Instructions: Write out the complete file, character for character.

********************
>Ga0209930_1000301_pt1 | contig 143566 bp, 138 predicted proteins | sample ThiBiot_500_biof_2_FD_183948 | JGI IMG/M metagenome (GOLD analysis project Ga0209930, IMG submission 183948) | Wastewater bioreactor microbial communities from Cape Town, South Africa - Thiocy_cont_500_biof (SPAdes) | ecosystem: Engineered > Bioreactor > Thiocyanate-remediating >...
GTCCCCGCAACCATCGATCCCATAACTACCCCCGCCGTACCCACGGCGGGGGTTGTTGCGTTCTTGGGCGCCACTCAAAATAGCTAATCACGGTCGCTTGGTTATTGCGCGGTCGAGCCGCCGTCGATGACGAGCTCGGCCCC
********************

>Ga0209930_1000301_pt1 | contig 143566 bp, 138 predicted proteins | sample ThiBiot_500_biof_2_FD_183948 | JGI IMG/M metagenome (GOLD analysis project Ga0209930, IMG submission 183948) | Wastewater bioreactor microbial communities from Cape Town, South Africa - Thiocy_cont_500_biof (SPAdes) | ecosystem: Engineered > Bioreactor > Thiocyanate-remediating >...
GTCCCCGCAACCATCGATCCCATAACTACCCCCGCCGTACCCACGGCGGGGGTTGTTGCGTTCTTGGGCGCCACTCAAAATAGCTAATCACGGTCGCTTGGTTATTGCGCGGTCGAGCCGCCGTCGATGACGAGCTCGGCCCC